San Francisco Troublemaker and Performer Bambi Lake Dead at 70

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Songwriter and performer Bambi Lake fought a brief battle with cancer and died at the age of 70, as confirmed on Wednesday by the Bay Area Reporter at Zuckerberg SF General. Several of her friends and reporters brought the news via social media, including Justin Vivian Bond. He looks back on his friendship with Lake.

“Bambi blazed trails and burned bridges for many decades, but she always remained a dreamer,” Bond wrote. “It feels like the end of an era.”

Another friend of Lake’s, August Bernadicou, also took to social media on the news of his death. Bernadicou is an archivist and podcaster who interviewed Lake in recent years to talk about his LGBTQ History Project.

Aside from being known as a performer, Lake also earned the title of a troublemaker in San Francisco while he was still alive. According to longtime SFist readers, they remember sightings of the late singer around town and is no stranger to the police and bouncers at queer bars. People sometimes see her babbling to no one on street corners, and is occasionally sober and medicated during the last ten years. She has also enjoyed some minor fame and recognition for her songwriting skills, particularly her song, “The Golden Age of Hustlers.” This track talks about the prime of gay prostitution on Polk street. Mx. Bond performed the song often and even filmed a music video with directors Silas Howard and Erin Greenwell in 2014.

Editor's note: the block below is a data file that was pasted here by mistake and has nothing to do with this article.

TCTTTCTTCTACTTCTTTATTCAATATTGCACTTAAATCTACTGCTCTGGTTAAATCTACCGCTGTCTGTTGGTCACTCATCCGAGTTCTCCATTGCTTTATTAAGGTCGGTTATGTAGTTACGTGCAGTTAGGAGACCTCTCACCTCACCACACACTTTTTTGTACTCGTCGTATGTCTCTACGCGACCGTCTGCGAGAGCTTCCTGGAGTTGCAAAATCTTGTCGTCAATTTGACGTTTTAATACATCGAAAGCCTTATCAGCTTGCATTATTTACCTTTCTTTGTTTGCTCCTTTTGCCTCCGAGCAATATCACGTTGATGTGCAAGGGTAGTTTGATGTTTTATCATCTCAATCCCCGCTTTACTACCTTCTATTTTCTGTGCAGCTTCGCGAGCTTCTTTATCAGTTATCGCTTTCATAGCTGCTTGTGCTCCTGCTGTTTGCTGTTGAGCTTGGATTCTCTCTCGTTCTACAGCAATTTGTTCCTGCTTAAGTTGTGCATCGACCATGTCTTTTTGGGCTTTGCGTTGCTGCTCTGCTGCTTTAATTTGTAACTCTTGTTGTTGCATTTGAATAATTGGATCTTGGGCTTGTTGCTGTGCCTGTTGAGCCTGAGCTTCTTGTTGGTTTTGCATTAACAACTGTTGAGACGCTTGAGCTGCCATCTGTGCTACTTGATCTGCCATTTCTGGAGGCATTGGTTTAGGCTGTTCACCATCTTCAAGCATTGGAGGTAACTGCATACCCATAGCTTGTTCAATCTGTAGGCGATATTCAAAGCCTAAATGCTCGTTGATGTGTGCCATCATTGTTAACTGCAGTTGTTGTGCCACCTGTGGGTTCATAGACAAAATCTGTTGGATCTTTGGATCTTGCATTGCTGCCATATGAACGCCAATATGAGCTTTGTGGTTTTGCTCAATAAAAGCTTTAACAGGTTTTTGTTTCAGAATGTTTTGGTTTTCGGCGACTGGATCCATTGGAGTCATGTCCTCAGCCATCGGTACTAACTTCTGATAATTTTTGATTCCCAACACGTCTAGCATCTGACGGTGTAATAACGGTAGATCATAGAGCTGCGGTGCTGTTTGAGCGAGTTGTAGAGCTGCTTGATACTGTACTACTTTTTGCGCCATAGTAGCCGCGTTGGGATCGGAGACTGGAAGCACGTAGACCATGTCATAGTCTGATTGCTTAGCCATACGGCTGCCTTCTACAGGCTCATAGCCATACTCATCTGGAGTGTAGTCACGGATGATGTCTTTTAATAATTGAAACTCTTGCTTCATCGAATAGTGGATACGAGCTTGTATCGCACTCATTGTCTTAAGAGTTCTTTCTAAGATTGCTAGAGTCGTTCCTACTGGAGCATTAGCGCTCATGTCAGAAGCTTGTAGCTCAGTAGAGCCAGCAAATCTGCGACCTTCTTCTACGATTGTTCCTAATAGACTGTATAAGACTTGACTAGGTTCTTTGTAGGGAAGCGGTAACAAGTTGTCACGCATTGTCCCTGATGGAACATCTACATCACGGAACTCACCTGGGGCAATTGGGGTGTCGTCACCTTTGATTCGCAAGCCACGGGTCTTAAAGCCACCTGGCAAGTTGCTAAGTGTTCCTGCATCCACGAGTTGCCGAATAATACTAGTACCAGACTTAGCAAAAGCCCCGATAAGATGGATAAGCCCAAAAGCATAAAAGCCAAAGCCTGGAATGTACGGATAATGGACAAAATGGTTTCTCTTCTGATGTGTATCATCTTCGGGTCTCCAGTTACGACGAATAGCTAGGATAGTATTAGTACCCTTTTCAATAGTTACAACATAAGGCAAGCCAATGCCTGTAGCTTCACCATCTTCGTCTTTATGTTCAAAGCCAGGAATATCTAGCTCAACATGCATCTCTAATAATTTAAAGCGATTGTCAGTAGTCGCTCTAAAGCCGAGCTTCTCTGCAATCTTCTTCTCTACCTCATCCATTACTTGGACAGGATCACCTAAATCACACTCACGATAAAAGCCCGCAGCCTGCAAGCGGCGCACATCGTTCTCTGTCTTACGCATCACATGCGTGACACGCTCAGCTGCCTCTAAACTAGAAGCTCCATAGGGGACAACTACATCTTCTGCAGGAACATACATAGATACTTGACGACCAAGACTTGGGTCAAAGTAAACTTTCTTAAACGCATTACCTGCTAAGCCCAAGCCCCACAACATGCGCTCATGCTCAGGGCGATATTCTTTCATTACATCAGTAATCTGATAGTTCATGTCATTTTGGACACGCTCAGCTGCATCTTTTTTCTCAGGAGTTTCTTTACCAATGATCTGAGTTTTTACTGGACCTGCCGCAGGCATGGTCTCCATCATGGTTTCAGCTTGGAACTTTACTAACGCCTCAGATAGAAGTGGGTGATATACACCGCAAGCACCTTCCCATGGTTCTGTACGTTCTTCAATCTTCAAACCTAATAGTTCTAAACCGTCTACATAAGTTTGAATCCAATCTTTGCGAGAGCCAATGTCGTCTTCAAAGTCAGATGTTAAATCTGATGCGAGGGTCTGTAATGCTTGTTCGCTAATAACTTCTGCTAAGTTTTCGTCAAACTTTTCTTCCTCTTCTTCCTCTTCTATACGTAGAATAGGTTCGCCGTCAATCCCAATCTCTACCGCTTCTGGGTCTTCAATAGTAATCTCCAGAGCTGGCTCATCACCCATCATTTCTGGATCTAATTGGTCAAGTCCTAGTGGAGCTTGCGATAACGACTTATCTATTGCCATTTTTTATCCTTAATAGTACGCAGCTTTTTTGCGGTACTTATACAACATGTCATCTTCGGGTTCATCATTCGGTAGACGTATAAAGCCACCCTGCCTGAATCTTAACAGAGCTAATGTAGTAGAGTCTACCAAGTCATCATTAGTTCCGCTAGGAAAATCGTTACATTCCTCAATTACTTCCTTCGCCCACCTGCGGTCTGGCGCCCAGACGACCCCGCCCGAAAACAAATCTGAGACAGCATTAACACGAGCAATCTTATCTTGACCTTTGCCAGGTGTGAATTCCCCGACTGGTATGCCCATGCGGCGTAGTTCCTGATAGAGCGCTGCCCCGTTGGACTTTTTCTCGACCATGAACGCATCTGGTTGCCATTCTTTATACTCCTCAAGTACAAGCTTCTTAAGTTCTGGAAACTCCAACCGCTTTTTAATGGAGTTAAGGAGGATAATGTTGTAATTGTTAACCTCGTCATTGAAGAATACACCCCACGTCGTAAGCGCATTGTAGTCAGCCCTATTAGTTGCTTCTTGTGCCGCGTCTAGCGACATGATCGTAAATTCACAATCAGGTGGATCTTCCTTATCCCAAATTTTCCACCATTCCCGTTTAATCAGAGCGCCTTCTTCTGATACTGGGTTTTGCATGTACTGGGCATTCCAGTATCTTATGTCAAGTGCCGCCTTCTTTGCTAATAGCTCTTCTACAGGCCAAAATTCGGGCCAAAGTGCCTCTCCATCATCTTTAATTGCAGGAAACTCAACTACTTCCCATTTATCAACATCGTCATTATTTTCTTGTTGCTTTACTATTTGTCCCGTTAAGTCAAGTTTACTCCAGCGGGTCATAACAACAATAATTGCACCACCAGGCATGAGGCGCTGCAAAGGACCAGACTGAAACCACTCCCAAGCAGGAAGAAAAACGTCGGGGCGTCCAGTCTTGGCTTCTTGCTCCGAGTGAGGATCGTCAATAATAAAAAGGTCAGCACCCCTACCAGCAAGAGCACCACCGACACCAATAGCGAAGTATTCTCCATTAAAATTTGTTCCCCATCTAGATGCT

The track contains great lyrics based on Lake’s personal story mixed with elaborate nostalgia for a previous era. The line, “the best bodies of my generation sold, bartered and destroyed by drugs and prostitution,” was inspired by real-life events. In past interviews, Lake stated that the song was in part of a love ballad dedicated to her ex-boyfriend. In one of the song’s verses, he refers to his ex-lover as “San Jose Johnny the Libra.”

When Lake was doing one of her casual cabaret stages in 2012, former SFist editor Brock Keeling wrote how Lake is a disputable figure in the queer arts community.

“A brilliant performer when she’s on, Miss Lake,” Keeling wrote. “Though not a drag queen, used to polarize the local drag scene, especially back in the day, for a myriad of reasons but due in large part to the fact that she’s an explosive force of fire, vocals, and heels,” he added.

In 2015, Pitchfork wrote of Lake’s troublemaking tendencies, describing her as a “source of irresistible energy, and early member of the Cockettes who was frequently kicked out of the venue and arrested by the police.” One of those arrests came sometime in the 2000s when Lake chatted and got invited by Liam Gallagher to go to the band’s afterparty in a particular bar. According to Lake’s viewpoint of the story, Lake dressed up as a girl and went to the celebration, only to be refused entry by the bouncers despite her protests.

Lake revealed in a 2017 interview with the BAR that her stage persona takes after her late friend John Rothernel, who hails from Sylvester and performed drag accompanied with dubious tracks back in the 1930s. She also wrote a book in 1996 titled “The Unmistakable Bambi Lake” that serves as a chronicle of sorts. Lake wrote the book with co-author and editor SF writer Alvin Orloff, who described Lake’s story as “unique and universal, fascinating and frightening, and one of the most compelling I’ve ever heard.”

During recent years, Lake made irregular public appearances. Bernadicou filmed a video for her cabaret number “Jaded Lady.” The recorded video is in honor of her only album titled “My Fabulous Life as a Broadway Hostess,” featuring the last footage of Lake lip-syncing to her song in a roof on Tenderloin.

Lake was also a former member of the legendary Cockettes, a gender-bending performance group that immensely shaped San Francisco’s modern drag.